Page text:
Course:Law3020/2014WT1/Group D/Feminist Jurisprudence

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The underlying core of the feminist jurisprudence theory relies on the premise that the world is structured by patriarchy, which is the systematic and systemic domination of women by men (140). Therefore, viewing the law through the lens of feminist jurisprudence entails critiquing the patriarchal despotism of the system.

This analysis and critique thereby focuses on a variety of issues affecting women such as equal protection laws, discrimination in education, hiring, promotion and various patriarchal biases in law. The feminist jurisprudence contains many different theories such as:

Liberal feminism

Subordination of women is achieved by the blocking of paths leading to success in public spheres. Liberal feminism argues for a “gender blind law”, where there no special treatment afforded to individuals based on gender.

Radical feminism

Focuses on the social construction of gender within patriarchy. Radical feminism purports that the actual idea of femininity cannot be deciphered until the norms underlying patriarchy are dismantled. According to Radical feminism, patriarchy is deeply rooted in society and fundamental changes to the basic structures, such as the socialization of the young, are direly needed to uproot patriarchy.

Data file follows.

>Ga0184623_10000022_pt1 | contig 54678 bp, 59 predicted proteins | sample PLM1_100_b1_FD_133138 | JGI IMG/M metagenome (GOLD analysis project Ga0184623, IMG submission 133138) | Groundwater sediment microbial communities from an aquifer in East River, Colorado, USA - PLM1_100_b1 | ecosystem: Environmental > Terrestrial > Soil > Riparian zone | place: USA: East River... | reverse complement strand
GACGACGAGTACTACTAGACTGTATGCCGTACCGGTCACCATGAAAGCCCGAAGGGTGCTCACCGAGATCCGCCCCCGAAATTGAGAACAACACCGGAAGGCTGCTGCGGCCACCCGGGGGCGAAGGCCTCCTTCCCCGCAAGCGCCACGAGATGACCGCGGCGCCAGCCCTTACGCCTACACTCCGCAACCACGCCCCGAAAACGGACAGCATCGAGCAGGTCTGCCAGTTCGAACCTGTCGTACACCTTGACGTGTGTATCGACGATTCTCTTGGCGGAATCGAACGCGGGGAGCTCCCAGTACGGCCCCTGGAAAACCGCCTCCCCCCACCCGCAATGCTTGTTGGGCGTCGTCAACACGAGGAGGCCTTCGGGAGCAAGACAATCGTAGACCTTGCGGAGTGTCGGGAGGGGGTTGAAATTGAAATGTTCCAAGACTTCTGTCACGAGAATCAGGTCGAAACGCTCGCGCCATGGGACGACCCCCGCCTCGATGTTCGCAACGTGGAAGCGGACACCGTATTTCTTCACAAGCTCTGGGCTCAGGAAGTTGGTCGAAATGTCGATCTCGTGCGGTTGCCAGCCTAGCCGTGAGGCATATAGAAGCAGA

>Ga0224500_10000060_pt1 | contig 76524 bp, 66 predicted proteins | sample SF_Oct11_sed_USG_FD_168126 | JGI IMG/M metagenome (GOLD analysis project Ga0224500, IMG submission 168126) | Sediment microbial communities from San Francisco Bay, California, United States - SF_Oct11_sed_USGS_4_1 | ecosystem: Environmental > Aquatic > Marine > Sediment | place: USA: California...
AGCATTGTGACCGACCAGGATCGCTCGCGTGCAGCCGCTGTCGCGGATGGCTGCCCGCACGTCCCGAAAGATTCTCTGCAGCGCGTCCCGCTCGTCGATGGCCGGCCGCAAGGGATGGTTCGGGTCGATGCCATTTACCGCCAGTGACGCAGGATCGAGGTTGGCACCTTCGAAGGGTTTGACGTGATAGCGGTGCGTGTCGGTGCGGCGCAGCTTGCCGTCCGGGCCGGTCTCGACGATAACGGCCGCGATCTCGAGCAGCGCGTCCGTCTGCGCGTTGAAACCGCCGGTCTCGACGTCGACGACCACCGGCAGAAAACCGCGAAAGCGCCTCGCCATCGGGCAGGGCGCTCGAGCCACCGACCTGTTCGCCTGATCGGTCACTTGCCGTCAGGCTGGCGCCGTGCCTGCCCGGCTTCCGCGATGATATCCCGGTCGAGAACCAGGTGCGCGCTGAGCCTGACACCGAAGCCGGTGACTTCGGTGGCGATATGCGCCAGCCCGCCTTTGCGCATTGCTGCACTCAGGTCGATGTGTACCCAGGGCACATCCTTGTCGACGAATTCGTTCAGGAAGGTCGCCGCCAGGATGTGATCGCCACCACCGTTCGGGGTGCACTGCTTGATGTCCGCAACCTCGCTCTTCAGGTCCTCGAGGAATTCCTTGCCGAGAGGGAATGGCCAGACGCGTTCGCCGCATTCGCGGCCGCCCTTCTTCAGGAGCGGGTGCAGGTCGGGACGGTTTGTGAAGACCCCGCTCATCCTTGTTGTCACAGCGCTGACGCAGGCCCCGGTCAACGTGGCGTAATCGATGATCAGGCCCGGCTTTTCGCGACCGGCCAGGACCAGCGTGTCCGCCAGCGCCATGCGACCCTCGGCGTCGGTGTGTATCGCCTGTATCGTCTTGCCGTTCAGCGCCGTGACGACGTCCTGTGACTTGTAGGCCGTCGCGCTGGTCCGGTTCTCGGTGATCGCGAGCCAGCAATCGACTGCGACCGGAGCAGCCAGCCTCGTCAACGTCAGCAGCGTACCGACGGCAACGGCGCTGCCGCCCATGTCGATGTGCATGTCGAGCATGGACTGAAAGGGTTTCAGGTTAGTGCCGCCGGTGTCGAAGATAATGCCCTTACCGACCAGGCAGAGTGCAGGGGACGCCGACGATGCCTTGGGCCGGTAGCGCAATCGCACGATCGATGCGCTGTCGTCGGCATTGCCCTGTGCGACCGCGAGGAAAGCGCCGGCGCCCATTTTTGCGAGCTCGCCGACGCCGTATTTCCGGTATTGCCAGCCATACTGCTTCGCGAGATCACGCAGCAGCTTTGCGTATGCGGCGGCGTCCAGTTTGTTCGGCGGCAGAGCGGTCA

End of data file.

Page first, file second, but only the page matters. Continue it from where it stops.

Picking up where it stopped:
Marxist feminism

This theory, much like its predecessor, argues that oppression of women is a byproduct of capitalism and its characterization of the “private” domestic sphere (child bearing and rearing) as economically defunct principles.

Postmodern feminism

Relational feminism

Nevertheless, there is a fundamental premise that guides all theories and that is the rejection of patriarchy. In essence, the critique of law under feminist jurisprudence is based on assumptions and perspectives of a group that is outside the patriarchal structure of the law. From this perspective, male supremacist jurisprudence erects and furthers standards within law and society that cater to a male point of view(150).

The power balance within society is predominantly shifted to male centered views reflecting the norms present within institutions that become the status quo. Due to this imbalance within society and its institutions women are not permitted fully to comprehend what sex equality would look like, because inequality is the standard women have primarily lived with.